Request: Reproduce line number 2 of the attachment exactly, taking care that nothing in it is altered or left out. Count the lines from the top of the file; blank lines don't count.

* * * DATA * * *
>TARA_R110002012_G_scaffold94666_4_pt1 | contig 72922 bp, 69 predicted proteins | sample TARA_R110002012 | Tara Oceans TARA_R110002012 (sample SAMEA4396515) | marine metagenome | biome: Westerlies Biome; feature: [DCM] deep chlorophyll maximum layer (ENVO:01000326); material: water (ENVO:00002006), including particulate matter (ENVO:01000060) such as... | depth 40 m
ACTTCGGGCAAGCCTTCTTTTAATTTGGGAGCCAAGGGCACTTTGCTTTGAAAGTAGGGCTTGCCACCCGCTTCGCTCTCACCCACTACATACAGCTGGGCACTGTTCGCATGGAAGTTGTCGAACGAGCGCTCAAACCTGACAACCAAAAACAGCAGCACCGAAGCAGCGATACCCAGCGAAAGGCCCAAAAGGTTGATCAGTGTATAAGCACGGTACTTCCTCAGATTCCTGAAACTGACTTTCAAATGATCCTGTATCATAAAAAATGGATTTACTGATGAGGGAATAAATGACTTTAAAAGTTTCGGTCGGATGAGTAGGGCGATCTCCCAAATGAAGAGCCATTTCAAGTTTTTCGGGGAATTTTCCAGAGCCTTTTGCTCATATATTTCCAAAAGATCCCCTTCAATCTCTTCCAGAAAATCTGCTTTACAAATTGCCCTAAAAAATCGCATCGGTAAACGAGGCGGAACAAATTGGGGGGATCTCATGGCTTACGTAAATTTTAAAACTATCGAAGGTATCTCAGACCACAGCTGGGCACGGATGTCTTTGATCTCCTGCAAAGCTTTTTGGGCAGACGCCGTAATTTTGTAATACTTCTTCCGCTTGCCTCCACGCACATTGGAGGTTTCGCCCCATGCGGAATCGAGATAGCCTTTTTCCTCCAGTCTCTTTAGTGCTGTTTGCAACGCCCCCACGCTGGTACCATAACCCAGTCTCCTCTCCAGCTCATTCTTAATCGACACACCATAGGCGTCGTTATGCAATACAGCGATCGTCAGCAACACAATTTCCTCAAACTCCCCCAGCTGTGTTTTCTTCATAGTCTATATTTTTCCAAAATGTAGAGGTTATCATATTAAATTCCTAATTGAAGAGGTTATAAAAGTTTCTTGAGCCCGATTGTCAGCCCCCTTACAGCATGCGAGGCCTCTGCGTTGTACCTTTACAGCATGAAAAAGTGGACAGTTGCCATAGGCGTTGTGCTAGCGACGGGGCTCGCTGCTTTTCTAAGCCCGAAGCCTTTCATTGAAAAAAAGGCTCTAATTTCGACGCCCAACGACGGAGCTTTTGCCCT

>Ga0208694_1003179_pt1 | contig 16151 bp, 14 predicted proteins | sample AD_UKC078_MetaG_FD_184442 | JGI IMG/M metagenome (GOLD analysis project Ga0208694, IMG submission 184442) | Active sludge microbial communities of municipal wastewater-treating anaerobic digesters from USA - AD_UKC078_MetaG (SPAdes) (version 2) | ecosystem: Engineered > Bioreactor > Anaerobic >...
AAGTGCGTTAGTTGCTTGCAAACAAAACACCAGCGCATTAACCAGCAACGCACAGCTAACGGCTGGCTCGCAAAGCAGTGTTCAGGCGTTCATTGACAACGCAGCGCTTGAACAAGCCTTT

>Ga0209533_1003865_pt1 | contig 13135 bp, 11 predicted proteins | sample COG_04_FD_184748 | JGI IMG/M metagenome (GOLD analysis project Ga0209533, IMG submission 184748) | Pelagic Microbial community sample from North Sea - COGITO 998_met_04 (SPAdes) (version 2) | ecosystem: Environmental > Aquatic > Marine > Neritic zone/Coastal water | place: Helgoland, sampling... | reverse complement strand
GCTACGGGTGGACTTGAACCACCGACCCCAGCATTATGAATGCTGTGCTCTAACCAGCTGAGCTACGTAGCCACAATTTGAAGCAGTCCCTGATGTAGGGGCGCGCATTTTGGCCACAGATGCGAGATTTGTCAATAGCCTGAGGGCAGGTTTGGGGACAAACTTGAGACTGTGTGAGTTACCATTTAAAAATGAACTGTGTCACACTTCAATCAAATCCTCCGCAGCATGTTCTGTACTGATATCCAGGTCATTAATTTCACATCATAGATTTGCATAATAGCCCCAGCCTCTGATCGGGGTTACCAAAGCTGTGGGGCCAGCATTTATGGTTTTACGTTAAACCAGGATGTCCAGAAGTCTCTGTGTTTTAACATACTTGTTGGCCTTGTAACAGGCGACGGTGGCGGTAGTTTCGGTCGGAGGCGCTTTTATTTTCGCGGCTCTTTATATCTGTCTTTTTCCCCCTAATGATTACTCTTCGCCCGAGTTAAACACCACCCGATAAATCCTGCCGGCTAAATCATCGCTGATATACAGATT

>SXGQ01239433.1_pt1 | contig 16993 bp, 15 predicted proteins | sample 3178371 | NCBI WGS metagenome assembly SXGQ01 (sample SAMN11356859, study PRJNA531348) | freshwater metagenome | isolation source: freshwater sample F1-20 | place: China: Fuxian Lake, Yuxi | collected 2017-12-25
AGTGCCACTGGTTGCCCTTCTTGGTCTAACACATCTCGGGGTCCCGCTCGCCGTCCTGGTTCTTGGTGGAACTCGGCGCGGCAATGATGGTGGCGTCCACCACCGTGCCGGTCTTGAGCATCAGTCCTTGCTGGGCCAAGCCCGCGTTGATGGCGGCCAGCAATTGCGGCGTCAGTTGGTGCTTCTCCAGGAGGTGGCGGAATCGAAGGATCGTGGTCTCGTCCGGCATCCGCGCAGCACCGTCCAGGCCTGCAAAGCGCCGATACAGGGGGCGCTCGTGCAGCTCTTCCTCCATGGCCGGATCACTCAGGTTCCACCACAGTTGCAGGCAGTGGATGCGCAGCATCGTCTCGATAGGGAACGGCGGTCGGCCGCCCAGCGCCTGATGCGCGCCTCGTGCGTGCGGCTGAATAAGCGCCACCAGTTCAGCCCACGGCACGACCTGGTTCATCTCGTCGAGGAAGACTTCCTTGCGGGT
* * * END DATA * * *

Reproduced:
ACTTCGGGCAAGCCTTCTTTTAATTTGGGAGCCAAGGGCACTTTGCTTTGAAAGTAGGGCTTGCCACCCGCTTCGCTCTCACCCACTACATACAGCTGGGCACTGTTCGCATGGAAGTTGTCGAACGAGCGCTCAAACCTGACAACCAAAAACAGCAGCACCGAAGCAGCGATACCCAGCGAAAGGCCCAAAAGGTTGATCAGTGTATAAGCACGGTACTTCCTCAGATTCCTGAAACTGACTTTCAAATGATCCTGTATCATAAAAAATGGATTTACTGATGAGGGAATAAATGACTTTAAAAGTTTCGGTCGGATGAGTAGGGCGATCTCCCAAATGAAGAGCCATTTCAAGTTTTTCGGGGAATTTTCCAGAGCCTTTTGCTCATATATTTCCAAAAGATCCCCTTCAATCTCTTCCAGAAAATCTGCTTTACAAATTGCCCTAAAAAATCGCATCGGTAAACGAGGCGGAACAAATTGGGGGGATCTCATGGCTTACGTAAATTTTAAAACTATCGAAGGTATCTCAGACCACAGCTGGGCACGGATGTCTTTGATCTCCTGCAAAGCTTTTTGGGCAGACGCCGTAATTTTGTAATACTTCTTCCGCTTGCCTCCACGCACATTGGAGGTTTCGCCCCATGCGGAATCGAGATAGCCTTTTTCCTCCAGTCTCTTTAGTGCTGTTTGCAACGCCCCCACGCTGGTACCATAACCCAGTCTCCTCTCCAGCTCATTCTTAATCGACACACCATAGGCGTCGTTATGCAATACAGCGATCGTCAGCAACACAATTTCCTCAAACTCCCCCAGCTGTGTTTTCTTCATAGTCTATATTTTTCCAAAATGTAGAGGTTATCATATTAAATTCCTAATTGAAGAGGTTATAAAAGTTTCTTGAGCCCGATTGTCAGCCCCCTTACAGCATGCGAGGCCTCTGCGTTGTACCTTTACAGCATGAAAAAGTGGACAGTTGCCATAGGCGTTGTGCTAGCGACGGGGCTCGCTGCTTTTCTAAGCCCGAAGCCTTTCATTGAAAAAAAGGCTCTAATTTCGACGCCCAACGACGGAGCTTTTGCCCT